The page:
South African farmers are expected to reap a record 14.73 tonnes of maize this season with current harvests indicating robust yields because of good rains, a Reuters poll of five traders and market analysts showed on Tuesday.
The government’s Crop Estimates Committee (CEC), which will provide its fourth production forecast for the 2017 crop on Friday, is seen pegging the harvest at 14.73 million tonnes, up 89 percent from the 7.78 million tonnes realized last year when an El Nino-triggered drought hit yields and plantings.
“Harvesting is underway in many areas of South Africa with yields reportedly well above average, which confirms that we are in for a big crop this season,” said Wandile Sihlobo, an economist at the agricultural business chamber.
The market expectations are higher than the record crop of 1981, when 14.656 million tonnes were reaped.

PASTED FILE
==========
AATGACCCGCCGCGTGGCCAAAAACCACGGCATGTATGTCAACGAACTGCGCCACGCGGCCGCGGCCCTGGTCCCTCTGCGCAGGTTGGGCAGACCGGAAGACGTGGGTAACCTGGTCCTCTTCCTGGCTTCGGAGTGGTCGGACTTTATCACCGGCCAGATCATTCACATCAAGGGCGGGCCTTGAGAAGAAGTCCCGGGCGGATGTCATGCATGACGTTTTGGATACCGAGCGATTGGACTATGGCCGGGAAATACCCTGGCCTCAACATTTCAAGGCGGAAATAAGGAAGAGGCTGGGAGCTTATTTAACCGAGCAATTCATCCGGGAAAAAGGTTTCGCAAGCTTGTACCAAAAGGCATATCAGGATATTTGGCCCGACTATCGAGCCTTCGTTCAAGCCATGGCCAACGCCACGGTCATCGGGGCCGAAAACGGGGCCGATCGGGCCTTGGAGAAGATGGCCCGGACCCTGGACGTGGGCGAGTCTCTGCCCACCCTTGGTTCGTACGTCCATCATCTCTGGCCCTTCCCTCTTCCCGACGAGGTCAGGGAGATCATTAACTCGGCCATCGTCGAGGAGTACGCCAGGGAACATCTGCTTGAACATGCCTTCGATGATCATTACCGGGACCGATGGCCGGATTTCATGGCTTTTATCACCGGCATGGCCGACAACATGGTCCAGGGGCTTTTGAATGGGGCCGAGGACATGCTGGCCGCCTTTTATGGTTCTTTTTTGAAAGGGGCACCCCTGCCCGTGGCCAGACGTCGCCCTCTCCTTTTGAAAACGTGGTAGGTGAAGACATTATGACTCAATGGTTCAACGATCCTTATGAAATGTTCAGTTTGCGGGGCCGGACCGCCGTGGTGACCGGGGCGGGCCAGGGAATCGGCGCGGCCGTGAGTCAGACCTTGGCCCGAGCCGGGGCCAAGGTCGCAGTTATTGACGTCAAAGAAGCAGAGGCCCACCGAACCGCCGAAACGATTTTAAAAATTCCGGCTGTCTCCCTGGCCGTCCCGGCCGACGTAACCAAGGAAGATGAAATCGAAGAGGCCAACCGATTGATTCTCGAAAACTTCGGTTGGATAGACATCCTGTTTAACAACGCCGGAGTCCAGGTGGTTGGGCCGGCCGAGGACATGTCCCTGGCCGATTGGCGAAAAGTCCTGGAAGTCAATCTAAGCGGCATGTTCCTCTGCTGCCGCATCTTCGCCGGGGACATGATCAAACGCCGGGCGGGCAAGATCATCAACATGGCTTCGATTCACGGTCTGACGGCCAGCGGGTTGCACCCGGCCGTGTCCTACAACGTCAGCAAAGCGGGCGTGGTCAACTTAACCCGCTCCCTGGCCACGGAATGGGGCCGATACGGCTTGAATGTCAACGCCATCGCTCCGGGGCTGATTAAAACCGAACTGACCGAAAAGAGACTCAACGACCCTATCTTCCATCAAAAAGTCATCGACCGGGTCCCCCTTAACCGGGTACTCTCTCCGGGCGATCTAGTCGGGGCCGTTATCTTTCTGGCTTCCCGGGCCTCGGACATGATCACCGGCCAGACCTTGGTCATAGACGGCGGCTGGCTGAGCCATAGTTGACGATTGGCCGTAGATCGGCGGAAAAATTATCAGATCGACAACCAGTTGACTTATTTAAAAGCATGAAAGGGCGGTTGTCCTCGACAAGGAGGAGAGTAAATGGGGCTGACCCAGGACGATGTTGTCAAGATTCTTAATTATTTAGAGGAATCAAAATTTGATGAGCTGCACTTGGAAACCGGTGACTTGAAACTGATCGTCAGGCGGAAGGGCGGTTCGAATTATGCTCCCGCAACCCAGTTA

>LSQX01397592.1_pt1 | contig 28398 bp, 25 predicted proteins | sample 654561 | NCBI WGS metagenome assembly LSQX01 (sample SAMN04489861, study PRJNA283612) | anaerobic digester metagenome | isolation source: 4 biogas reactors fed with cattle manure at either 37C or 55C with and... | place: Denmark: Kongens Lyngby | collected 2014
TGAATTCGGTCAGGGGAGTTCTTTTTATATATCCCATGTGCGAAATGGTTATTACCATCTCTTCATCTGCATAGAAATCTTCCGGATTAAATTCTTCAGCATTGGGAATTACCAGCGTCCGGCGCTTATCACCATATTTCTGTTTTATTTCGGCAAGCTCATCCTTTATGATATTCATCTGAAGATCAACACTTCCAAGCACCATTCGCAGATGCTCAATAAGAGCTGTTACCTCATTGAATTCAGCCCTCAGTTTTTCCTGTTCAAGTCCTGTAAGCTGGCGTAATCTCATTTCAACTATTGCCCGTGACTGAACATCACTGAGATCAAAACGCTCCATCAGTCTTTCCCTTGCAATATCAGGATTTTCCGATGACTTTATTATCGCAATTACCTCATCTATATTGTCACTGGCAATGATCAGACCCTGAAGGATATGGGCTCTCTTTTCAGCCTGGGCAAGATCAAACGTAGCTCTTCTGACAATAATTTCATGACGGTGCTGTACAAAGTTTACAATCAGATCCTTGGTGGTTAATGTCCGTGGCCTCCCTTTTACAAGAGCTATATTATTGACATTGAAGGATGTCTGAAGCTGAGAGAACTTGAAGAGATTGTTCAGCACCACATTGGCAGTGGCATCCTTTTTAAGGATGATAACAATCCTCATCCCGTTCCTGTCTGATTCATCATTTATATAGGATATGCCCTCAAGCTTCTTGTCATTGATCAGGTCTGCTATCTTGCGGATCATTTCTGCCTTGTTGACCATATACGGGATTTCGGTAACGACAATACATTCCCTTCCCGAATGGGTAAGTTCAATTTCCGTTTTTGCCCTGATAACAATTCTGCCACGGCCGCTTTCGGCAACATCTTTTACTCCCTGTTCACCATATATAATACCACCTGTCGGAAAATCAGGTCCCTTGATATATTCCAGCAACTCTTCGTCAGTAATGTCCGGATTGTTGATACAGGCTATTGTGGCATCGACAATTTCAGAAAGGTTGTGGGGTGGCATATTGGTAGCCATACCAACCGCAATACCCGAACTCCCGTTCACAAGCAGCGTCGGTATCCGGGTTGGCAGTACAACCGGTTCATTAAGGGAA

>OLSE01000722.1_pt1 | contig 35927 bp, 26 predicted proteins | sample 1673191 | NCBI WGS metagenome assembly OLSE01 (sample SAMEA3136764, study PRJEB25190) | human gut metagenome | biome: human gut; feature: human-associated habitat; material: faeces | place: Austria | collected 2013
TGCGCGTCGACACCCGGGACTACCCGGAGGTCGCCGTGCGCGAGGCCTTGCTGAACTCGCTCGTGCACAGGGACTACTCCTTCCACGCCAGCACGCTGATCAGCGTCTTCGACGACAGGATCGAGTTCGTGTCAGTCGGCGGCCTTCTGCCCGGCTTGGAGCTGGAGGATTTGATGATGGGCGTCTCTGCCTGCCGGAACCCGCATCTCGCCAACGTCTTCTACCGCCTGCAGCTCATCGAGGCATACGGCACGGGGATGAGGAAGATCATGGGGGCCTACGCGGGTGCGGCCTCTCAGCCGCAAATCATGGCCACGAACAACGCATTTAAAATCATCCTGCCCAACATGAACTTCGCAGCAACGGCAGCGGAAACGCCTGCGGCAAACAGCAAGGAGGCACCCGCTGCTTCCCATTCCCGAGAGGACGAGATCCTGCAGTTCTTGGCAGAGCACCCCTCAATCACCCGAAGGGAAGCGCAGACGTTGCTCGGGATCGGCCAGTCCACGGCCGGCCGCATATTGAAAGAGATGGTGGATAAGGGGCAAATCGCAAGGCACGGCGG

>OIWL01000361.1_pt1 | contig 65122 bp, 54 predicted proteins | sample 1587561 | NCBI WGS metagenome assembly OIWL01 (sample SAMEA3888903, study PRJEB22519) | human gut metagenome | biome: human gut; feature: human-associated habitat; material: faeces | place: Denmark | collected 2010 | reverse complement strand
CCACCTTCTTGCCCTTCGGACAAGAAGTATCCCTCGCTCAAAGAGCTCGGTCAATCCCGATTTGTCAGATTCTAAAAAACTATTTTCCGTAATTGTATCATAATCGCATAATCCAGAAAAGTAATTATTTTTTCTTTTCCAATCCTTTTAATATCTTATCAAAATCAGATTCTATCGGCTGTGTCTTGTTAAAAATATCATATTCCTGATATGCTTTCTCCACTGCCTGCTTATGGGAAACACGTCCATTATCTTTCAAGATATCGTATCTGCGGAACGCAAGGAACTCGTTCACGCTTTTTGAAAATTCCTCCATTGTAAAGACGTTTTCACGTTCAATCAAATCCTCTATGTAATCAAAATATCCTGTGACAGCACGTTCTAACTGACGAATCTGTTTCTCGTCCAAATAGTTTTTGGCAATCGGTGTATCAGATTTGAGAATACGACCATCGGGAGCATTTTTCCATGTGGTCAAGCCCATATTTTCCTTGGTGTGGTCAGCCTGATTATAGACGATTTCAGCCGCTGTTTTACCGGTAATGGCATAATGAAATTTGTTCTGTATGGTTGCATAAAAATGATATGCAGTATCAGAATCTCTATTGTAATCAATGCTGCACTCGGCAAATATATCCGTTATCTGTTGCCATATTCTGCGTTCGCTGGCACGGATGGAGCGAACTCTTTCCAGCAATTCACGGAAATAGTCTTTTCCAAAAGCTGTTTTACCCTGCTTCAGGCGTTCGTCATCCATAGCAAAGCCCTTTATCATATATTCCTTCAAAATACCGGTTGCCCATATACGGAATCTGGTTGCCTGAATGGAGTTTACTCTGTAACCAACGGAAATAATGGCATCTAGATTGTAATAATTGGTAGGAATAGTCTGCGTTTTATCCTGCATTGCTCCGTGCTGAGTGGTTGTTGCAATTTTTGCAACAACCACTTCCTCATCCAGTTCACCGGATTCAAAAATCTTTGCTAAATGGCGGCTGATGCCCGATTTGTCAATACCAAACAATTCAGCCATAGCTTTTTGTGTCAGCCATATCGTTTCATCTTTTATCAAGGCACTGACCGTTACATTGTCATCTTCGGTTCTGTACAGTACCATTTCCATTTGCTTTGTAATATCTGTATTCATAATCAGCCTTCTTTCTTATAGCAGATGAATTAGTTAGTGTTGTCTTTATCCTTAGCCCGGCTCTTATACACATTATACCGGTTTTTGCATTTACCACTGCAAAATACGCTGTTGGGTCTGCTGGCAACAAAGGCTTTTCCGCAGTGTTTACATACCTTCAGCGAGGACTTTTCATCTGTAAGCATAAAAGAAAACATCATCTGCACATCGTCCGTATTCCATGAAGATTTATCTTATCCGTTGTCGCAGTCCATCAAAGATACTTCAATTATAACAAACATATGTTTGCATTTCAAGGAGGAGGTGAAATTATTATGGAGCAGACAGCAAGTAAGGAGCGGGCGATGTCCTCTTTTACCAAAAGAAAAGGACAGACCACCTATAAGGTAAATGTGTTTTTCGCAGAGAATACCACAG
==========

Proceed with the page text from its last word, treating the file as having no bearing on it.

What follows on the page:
The 2017 summer harvest is expected to consist of 8.747 million tonnes of white maize, the regional staple, and 5.980 million tonnes of the yellow variety, used mostly for animal feed.
Improved weather conditions since last season’s drought have pushed down maize and overall food prices and helped improve the inflation outlook.
The white maize contract ending in July ticked up 0.21 percent to 1813.80 rand by 0820 GMT, far off the record peaks of over 5,000 rand reached 16 months ago.
(Reporting by Tanisha Heiberg,; Editing by Ed Stoddard and Ed Osmond)
Get the best of CNBC Africa sent straight to your inbox with breaking business news, insights and updates from experts across the continent. Sign up here.